The National Documentation Project of Norway
is a nation-wide project applying modern computer technology to the collections departments (archaeology, lexicography, folklore et cetera) at the
Norwegian Universities (Ore 1994). The archaeological sub project has started in Oslo, Bergen and
Tromsø. In the archaeological sub project the activity is concentrated on the following two subjects: The conversion of existing paper based files
to computer readable format, and the development
and implementation of computer based methods
to support archaeological fieldwork. In this paper
we discuss the creation of an incremental information system for the archaeologists. We will focus
on how to integrate the information found in the
annual acquisition reports of the National Museum of Antiquities in Oslo published over the last
165 years with the information found in the modern data bases into one consistent database.
An overall data base model for the Norwegian
Archaeological Museums has been worked out by
studying the activity in the museums (Holmen &
Uleberg 1995), see also (Rold 1993) for a description of an analog process at the Danish Nation
Museum. Thus it is now possible to detail each
part while keeping a coherent system. The archaeological data base consists of several smaller
data bases, containing information like artefact
descriptions, conservation work reports, ancient
monuments descriptions and so forth. The archaeological data base will subsequently be connected to databases from the other part projects
like numismatics, runes, place names et cetera.
Today the conversion of the artefact catalogues at
the National Museum of Antiquities in Oslo and
at the University Museum of Bergen have been
completed, and connections between this material
and the data base for the Sites and Monuments of
Southern Norway have been implemented.
Free text and relational data bases
It is preferable to be able to combine precise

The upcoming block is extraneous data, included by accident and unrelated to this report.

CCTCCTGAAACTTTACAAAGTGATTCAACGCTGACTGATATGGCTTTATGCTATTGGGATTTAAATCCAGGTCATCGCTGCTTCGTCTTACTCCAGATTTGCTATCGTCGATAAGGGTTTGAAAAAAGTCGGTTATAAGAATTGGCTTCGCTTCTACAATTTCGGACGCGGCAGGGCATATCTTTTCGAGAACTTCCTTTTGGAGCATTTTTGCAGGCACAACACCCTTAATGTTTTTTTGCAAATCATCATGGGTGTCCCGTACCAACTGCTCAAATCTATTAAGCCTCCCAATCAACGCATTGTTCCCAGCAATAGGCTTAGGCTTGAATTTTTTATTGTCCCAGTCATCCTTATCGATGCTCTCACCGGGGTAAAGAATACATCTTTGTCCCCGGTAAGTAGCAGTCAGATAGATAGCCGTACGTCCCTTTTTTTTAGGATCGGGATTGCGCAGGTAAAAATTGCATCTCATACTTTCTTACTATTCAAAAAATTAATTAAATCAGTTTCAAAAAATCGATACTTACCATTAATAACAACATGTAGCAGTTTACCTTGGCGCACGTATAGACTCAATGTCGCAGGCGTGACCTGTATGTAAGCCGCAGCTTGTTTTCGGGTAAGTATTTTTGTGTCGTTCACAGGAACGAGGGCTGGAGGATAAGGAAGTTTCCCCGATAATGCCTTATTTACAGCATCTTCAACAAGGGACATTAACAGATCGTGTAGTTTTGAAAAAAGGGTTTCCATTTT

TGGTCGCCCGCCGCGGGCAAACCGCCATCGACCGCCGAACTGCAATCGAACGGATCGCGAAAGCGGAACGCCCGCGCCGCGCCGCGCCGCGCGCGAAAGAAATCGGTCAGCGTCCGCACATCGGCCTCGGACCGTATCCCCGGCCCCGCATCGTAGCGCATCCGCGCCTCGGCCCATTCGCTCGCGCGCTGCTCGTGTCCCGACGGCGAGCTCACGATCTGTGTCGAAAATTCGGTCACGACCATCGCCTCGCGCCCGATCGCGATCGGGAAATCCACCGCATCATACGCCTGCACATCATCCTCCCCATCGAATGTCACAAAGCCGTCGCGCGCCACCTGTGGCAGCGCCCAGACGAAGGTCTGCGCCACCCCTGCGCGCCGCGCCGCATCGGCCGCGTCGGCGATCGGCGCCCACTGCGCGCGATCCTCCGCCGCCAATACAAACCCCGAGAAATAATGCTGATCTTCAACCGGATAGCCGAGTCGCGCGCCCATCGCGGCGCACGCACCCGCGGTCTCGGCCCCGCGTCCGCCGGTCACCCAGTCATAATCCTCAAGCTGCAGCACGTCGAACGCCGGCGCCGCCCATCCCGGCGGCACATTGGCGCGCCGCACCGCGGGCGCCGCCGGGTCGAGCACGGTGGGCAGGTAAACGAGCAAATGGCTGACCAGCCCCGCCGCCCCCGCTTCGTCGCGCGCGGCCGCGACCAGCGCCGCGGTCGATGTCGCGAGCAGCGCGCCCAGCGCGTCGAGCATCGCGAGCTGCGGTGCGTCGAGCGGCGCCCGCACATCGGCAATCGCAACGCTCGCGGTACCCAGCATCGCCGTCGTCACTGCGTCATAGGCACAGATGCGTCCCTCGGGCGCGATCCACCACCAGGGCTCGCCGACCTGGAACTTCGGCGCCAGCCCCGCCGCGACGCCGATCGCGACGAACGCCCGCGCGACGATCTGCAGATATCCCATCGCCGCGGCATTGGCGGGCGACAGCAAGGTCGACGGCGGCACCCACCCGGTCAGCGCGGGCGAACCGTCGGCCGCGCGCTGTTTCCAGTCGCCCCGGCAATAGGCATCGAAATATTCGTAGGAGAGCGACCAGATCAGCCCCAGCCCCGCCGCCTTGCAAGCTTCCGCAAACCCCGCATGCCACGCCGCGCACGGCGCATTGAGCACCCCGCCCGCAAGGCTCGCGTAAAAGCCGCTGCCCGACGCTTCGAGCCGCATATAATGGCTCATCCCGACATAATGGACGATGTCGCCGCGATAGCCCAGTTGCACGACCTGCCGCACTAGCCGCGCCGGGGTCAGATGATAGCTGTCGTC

information, as we would expect to find it in a
relational database, with the eloquence one might
find in a free text. In the Documentation project
Standard General Mark-up Language (SGML)
and as far as possible, TEI conformant encoding
schemes, are used to encode the texts. SGML
improves the free text search routines, and may
also be used to create links between a relational
database and texts stored in a free text system.
While creating a relational data base is putting text
into tables, SGML encoding is putting a table on
a text. One of the challenges when working with
SGML, is finding the structure inherent in the text.
When a text is well structured, it is possible to
create a tight Document Type Definition (DTD),
which gives very precise information about the
text, and which gives possibilities for well structured searches in the text.
The acquisition reports
The National Museum of Antiquities was founded
in 1829. Over the last 165 years the way of phrasing an artefact description has changed quite a lot,
as have the orthography of the Norwegian language. It is interesting to see how the different theories
guide the artefact descriptions. The Komsa artefacts are stone age finds from Finnmark. In the
1920’s, the dominating idea around these artefacts
was that they were palaeolithic. Accordingly, their
description follows the description of French Palaeolithic artefacts, with French artefact names, in
contrast to all other objects which were given
Norwegian category names.
The fact that the reports have been written by a
number of people over a long period of time, has
made it a challenge to reach a SGML-system that
can incorporate all texts. One has the choice between following a system that can fully follow all
text variations, and a system that has a tight structure. One has to find a stand in between, where the
texts can be incorporated in a satisfactory way, and
where the system is still rigid enough to be called
a system. We ended up with a single DTD allowing a free order of the chunks of information in
each catalogue entry. A chunk of information is
typically a few words describing the artefact or the